A Bridge Too Far?
PUBLISHED: 14:55 03 February 2010 | UPDATED: 11:26 23 August 2010
ANGRY villagers and councillors have blasted proposals for a third Thames crossing which they say will threaten the countryside on a horrendous scale. Plans for a new river crossing that would be built near the villages of Higham and Shorne has been un
ANGRY villagers and councillors have blasted proposals for a third Thames crossing which they say will threaten the countryside on a 'horrendous' scale.
Plans for a new river crossing that would be built near the villages of Higham and Shorne has been unveiled by Kent County Council leader Paul Carter, and one of the world's leading architects Sir Terry Farrell.
Horrified residents in the pretty villages of Shorne and Higham, once the home of world famous author Charles Dickens, are opposed to the scheme, which could see hundreds of cars and lorries on new roads linking north Kent to Tilbury in Essex.
Julie Woolley, 50, of Orlick Road, Higham, said: "I can understand that they need another river crossing but no one wants it in their back yard.
"It will be a real pity if they do decide to build it here as there is such lovely countryside in this area."
Paul Martin, who runs the Green grocers in Higham said: "I can't see how it will work in this area. The farmers will never agree to this and so I can't see it getting planning permission."
Also outraged was Robin Theolbald, of Warren View, Shorne, a Gravesham Borough councillor and also chairman of the Dickens Country Protection Society, which campaigns to protect the area of north Kent.
He said: "Though I don't think too much can be said until a detailed plan of the route has been presented we will oppose it.
"It is going to have to cut through greenbelt land and good agricultural land, and a new bridge here will have a terrible impact on the landscape.
Presenting the plans at the meeting, Mr Carter said the Third Thames Crossing was key to the transformation of north Kent, estimating a £1 billion construction cost would be met by private investors.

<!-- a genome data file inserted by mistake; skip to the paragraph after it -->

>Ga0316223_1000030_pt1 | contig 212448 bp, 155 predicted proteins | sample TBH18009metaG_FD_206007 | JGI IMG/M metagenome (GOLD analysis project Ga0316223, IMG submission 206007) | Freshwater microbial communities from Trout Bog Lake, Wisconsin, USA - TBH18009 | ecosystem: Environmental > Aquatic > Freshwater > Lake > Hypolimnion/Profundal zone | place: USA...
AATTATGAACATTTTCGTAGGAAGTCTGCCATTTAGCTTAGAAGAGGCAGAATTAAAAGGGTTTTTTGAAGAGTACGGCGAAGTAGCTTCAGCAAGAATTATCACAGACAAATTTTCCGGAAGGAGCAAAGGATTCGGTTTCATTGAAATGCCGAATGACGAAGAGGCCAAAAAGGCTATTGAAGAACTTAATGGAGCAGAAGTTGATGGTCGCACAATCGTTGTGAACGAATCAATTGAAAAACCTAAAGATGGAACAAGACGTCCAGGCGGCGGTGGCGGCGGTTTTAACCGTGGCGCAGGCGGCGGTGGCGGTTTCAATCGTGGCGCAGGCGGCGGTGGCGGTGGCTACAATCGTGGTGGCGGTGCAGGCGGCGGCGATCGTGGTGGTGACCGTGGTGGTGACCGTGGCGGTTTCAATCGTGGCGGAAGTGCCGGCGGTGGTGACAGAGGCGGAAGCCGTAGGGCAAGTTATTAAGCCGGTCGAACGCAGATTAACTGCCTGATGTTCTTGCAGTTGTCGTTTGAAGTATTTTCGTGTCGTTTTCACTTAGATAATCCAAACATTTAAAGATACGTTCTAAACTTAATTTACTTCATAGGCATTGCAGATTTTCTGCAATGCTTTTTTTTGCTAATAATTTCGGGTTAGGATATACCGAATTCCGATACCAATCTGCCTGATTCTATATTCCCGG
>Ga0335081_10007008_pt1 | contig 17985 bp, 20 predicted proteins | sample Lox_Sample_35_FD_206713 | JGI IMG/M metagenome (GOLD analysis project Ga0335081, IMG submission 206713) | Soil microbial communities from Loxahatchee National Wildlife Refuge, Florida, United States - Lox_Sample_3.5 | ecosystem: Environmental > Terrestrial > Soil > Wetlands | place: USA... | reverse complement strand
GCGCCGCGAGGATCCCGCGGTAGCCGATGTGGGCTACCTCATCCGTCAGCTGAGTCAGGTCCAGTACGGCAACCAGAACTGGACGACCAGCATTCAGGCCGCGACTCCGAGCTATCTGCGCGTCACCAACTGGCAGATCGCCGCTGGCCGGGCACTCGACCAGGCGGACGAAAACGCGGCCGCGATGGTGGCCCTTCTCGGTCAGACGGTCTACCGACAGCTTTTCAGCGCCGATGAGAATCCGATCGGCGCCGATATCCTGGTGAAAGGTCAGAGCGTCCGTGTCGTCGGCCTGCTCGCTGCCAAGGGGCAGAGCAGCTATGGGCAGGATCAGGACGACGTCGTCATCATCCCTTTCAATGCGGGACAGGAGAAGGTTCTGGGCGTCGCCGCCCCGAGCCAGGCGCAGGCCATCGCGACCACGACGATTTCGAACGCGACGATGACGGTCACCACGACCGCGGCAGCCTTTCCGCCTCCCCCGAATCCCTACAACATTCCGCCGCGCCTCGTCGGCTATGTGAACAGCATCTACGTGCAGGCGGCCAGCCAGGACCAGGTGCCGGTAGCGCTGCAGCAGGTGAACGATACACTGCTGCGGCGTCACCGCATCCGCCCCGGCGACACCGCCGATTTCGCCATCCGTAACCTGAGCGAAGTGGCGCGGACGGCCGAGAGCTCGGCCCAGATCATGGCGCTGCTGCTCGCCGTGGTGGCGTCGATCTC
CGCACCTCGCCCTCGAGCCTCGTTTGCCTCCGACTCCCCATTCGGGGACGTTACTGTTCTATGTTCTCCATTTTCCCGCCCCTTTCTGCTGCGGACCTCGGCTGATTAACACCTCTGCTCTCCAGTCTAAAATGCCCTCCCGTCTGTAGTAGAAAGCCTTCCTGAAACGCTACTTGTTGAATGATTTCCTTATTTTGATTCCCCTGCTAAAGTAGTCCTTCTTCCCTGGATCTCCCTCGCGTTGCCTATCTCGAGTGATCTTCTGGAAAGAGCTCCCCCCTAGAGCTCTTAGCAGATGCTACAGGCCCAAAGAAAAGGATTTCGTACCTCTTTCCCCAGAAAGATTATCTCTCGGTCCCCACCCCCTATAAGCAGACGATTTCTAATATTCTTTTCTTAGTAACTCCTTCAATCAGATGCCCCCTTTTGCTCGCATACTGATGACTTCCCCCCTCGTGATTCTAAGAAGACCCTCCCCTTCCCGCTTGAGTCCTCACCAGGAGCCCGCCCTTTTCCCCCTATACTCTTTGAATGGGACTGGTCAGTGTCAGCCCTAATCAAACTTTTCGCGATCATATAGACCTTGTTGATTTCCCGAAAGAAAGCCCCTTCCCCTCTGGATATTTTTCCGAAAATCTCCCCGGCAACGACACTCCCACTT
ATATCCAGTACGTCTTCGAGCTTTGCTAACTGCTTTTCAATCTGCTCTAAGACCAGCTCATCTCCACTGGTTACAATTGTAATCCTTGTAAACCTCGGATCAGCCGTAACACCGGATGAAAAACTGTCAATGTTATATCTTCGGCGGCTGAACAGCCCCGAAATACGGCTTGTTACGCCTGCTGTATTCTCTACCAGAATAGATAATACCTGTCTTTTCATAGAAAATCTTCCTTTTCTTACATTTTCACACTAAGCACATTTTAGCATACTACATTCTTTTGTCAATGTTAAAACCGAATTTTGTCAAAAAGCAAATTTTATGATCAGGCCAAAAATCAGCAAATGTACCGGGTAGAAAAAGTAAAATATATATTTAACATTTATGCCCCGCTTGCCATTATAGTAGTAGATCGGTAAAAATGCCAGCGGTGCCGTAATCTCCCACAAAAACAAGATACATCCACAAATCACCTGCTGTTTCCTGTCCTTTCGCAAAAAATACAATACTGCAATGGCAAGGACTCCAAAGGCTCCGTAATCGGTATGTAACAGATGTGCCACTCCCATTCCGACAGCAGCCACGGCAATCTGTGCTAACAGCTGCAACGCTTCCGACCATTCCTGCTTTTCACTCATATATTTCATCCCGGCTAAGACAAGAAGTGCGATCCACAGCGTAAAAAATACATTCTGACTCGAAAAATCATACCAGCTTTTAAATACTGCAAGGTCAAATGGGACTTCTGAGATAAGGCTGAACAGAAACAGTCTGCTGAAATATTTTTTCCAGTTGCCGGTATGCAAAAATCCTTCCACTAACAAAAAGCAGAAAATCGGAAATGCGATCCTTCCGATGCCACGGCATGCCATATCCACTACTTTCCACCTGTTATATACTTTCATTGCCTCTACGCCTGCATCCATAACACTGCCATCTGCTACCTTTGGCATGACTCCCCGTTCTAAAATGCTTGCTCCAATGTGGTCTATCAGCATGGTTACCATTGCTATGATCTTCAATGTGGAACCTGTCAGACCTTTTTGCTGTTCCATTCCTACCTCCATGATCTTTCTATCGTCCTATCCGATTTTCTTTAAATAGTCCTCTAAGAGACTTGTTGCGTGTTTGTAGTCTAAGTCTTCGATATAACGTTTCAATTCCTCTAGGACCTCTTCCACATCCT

Mr Theobald added: "The society will be actively opposing it. It will be in direct competition with the crossing at Dartford and I'm not sure if they will ever find an investor who will think this is economically viable."
The leader of Gravesham Borough Council Mike Snelling said the council would "utterly oppose" the plans being put forward.
He said: "While we agree on the need for more capacity to cross the Thames the location apparently favoured but this draft study for Kent and Essex County council's threatens villages and countryside on a horrendous scale.
"We utterly oppose desecrating those precious parts of our borough which we have fought so hard to retain."
A feasibility study is now to be carried out with Kent County Council and Essex Council to build a bridge or tunnel, with results expected within weeks.
The two counties are already linked by two road tunnels and the Queen Elizabeth II bridge between Dartford and Thurrock, which carry the M25 across the River Thames.
Other options for a Third Crossing include a further crossing at the site of the existing Dartford Crossing or a crossing from Swanscombe.
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